While in the past it was thought that the stem cells are basically in bone marrow and umbilical cords and most organs and tissues unlike the epidermis of the skin do not possess the capacity of renewal, in recent years it has become apparent that some other tissues in fact contain stem cells for potential renewal (5). One main reason of the delay in the stem cells therapy has been lack of recognition of different stem cells across different tissues with different potential capacities unlike the progenitor bone marrow and umbilical cord stem cells. As explained above while many of these stem cells are pluripotent, most are multipotent or unipotent, meaning having the capacity of their own specific tissue cells regeneration (6-7). In fact and with a comprehensive perspective, cancer cells could be considered as stem cells for their capacity of turnover and proliferation. This fact has been known and discussed as early as late 80s, but only recently has received widespread attention and acceptance. The cancer stem cell concept is important for opening a new venue to the novel approaches in anti-cancer therapies that instead of killing all or partial cancer cells with the potential of regrowth, to target the cancer stem cells for final cure with no possibility of relapse (8-9).

 The advancement in stem cell research over years has led to the distraction and culture of progenitor or totipotent stem cells in vitro first from the animal models such as mouse, and now from the human’s blastocysts, with the ability of generation all the differentiated cells of a being such as human, hence “cloning” that puts the science in the jeopardy of Frankenstein as it has long been anticipated and infuriated (10-11). Other than blastocysts, the progenitor or embryonic stem cells with capacity of generating differentiated tissues of the whole being, it has been shown that epiblasts first from mouse and now humans could created such pluripotency (12-14). Moreover and morally riskier is the capability of adult stem cells to be reprogrammed to a pluripotent state, through transferring the adult nucleus into an oocyte or by fusion with a pluripotent cell. The most famous example of this cloning has the creation of “Dolly” the sheep by transferring of a somatic nucleus into an oocyte (15-18).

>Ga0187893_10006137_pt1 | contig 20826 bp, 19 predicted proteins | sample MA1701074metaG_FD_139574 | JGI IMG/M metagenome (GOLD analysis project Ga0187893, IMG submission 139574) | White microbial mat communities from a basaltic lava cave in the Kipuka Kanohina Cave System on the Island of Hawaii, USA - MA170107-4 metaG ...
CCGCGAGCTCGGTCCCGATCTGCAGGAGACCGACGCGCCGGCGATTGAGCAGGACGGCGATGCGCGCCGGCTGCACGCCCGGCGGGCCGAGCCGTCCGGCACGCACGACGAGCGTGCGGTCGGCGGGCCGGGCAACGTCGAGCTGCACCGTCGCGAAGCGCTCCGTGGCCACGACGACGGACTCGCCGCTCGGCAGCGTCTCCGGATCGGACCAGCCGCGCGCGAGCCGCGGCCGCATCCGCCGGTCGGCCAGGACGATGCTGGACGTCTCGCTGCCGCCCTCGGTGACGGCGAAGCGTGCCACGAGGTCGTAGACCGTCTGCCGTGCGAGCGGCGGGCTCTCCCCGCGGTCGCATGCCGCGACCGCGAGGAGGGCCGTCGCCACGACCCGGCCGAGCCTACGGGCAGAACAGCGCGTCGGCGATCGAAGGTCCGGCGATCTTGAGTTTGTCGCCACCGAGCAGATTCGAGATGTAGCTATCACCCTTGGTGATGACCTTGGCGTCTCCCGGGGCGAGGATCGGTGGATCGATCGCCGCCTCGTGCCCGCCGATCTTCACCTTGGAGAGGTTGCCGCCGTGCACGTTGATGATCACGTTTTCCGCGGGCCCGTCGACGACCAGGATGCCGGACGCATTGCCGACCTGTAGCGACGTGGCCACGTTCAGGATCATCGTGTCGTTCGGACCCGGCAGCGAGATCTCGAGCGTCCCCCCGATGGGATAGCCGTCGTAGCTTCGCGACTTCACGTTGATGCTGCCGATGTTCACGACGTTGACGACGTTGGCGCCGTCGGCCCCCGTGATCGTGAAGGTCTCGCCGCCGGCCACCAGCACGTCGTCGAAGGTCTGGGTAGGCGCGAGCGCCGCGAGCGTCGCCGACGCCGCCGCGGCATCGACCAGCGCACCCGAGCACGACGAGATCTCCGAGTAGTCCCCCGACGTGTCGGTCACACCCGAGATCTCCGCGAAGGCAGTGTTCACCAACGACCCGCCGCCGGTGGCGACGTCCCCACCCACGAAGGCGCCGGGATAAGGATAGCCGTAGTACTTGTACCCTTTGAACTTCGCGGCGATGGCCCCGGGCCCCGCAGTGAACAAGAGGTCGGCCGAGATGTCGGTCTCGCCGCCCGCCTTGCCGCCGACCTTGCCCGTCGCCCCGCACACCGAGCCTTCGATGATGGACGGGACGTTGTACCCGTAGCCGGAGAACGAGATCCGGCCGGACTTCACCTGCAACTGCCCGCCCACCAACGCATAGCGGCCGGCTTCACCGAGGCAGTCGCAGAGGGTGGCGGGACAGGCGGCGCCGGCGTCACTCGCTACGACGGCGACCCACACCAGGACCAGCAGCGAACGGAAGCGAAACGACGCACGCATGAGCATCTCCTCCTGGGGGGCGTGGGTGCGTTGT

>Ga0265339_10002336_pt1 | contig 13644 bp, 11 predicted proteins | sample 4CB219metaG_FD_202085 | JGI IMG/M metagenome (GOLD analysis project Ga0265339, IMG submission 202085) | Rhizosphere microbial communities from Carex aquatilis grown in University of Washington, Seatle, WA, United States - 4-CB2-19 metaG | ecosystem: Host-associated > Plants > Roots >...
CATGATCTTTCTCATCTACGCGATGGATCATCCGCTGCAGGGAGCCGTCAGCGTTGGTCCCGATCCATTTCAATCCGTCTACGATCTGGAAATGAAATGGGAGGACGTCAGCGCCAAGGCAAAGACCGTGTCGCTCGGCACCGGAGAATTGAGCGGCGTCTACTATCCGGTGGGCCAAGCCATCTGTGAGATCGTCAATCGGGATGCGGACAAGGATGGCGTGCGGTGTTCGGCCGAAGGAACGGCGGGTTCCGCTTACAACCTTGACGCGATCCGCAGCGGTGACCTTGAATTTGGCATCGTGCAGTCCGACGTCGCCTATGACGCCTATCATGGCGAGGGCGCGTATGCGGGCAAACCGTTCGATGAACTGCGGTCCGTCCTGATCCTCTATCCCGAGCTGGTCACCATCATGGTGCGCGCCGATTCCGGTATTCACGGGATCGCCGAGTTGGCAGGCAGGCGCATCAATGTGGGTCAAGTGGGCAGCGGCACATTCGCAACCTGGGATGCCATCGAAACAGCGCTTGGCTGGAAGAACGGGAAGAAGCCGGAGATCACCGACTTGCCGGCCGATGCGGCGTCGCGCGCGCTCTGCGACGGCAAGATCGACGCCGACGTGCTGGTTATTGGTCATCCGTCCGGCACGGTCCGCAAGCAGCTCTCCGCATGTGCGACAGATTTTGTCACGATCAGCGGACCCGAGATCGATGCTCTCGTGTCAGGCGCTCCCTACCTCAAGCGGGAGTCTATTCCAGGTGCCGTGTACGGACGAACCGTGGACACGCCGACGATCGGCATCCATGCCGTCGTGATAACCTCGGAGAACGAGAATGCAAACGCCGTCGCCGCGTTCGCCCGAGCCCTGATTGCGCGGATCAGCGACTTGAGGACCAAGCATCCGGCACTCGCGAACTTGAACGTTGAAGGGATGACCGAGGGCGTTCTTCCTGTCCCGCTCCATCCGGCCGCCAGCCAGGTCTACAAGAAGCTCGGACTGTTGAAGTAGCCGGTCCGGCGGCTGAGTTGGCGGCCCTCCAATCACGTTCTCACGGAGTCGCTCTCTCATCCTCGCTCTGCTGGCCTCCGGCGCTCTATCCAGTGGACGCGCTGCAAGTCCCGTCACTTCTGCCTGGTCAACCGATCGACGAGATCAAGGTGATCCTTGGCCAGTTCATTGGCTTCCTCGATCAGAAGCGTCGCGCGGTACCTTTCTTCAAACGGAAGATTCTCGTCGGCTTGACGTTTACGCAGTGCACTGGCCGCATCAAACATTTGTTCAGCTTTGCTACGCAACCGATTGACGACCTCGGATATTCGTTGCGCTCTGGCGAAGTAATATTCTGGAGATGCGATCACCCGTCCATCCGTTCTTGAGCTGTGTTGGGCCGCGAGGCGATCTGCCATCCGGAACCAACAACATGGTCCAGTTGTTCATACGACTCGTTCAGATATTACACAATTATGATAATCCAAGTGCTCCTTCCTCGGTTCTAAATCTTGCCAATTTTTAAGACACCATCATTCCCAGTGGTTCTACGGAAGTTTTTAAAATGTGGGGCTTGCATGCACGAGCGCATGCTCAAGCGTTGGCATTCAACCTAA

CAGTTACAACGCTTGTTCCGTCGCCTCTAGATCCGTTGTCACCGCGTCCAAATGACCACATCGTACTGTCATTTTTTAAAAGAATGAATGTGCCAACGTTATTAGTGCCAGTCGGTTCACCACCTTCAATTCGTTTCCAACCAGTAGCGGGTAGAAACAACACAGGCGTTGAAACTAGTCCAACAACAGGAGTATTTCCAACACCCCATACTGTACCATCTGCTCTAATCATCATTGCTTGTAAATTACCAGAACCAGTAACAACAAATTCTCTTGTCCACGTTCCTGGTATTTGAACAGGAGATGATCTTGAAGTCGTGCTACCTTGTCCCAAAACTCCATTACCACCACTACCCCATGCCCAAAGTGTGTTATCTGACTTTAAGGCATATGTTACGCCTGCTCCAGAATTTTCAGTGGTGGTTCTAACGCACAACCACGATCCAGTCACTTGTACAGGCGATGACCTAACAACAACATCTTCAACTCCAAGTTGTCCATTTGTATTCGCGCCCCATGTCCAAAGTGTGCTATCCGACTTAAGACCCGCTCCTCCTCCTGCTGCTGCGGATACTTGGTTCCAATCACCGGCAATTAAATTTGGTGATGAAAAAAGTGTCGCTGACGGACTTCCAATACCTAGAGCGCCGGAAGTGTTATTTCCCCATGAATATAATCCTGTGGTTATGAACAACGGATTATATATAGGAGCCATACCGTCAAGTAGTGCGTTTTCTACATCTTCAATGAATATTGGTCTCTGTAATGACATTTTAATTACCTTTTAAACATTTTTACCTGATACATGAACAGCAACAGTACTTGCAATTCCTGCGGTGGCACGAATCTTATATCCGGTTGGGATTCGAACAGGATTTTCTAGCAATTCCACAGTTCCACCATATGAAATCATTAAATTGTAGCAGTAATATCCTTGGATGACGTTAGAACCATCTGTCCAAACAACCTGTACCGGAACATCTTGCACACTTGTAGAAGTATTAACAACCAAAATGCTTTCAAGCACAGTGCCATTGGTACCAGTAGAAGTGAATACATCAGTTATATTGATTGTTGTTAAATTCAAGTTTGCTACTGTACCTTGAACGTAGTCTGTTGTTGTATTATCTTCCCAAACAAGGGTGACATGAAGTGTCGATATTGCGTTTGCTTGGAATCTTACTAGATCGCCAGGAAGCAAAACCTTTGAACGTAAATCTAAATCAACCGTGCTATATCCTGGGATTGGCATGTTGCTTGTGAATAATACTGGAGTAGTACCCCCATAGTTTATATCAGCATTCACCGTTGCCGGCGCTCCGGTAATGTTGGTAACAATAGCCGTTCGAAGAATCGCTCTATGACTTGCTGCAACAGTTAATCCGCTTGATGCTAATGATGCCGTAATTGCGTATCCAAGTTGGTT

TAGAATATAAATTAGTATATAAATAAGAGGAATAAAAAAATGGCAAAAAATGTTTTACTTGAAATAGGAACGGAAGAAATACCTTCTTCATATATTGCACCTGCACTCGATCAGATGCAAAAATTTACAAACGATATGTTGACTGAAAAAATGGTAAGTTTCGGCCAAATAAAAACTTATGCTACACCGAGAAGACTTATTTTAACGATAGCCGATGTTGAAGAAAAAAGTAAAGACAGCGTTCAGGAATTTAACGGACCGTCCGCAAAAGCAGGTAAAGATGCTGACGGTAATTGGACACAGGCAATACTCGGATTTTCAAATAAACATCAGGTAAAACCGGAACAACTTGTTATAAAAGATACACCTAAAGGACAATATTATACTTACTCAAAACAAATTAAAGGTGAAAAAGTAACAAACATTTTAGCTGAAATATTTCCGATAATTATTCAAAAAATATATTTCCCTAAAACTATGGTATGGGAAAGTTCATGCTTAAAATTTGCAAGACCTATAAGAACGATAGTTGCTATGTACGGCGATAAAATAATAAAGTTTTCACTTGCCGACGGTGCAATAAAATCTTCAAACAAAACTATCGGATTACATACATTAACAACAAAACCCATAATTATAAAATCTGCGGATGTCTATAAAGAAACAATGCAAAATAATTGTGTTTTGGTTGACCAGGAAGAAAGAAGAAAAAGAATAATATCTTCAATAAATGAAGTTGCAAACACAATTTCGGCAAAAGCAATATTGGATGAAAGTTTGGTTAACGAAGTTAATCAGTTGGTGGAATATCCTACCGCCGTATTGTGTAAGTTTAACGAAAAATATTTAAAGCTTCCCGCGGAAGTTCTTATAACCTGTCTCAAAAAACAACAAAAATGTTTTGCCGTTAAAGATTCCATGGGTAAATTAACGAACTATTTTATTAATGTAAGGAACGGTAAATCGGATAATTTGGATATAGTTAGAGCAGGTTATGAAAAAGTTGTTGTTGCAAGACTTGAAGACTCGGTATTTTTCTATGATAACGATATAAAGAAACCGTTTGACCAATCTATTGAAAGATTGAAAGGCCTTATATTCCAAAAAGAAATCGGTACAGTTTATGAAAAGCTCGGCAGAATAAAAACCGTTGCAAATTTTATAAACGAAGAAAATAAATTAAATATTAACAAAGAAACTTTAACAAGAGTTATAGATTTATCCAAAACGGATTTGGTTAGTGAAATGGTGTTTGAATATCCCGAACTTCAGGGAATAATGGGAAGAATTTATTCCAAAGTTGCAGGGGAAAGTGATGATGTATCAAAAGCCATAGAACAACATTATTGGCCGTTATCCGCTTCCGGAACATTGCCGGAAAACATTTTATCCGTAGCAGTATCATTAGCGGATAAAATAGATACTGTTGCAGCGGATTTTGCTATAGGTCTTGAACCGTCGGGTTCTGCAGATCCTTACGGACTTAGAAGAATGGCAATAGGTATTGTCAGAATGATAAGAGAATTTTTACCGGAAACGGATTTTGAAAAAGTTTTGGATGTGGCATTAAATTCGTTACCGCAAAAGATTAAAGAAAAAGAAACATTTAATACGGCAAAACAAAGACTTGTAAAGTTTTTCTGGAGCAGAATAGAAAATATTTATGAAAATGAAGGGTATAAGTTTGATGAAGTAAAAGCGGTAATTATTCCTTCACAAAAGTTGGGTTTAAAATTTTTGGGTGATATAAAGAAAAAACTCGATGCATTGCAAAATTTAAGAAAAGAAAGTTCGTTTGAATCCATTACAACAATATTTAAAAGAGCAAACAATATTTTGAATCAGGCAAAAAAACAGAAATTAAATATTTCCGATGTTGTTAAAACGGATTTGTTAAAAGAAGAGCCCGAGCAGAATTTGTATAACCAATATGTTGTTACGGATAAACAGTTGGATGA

From a therapeutic not creational standpoint, the ability of regenerating new cells in the damaged and destroyed tissues is the art and science of IPS (induced pluripotent stem cells). Despite knowing for long that some amphibians could naturally regenerate limbs, eye or other injured body parts, therapeutic regeneration or regrowth of damaged or destroyed tissues medically by IPS is quite recent (2, 19-20). Since the original retrovirus-mediated induction of pluripotent stem cells from mouse embryonic and adult fibroblast cultures by some defined factors in 2006-2007 (21), rapid progress has been made to generate iPS cells from adult human cells (22), a range of tissues that can be reprogrammed (23), and from patients with specific diseases (24). The number of transcription factors required to generate iPS cells has also been reduced (25), and the efficiency of iPS cell generation has increased (26), and techniques have been devised without viral vectors integration (27).

 From Research to the bed side:

Read the full text here:

Stem Cell Therapy: Does it work and for what?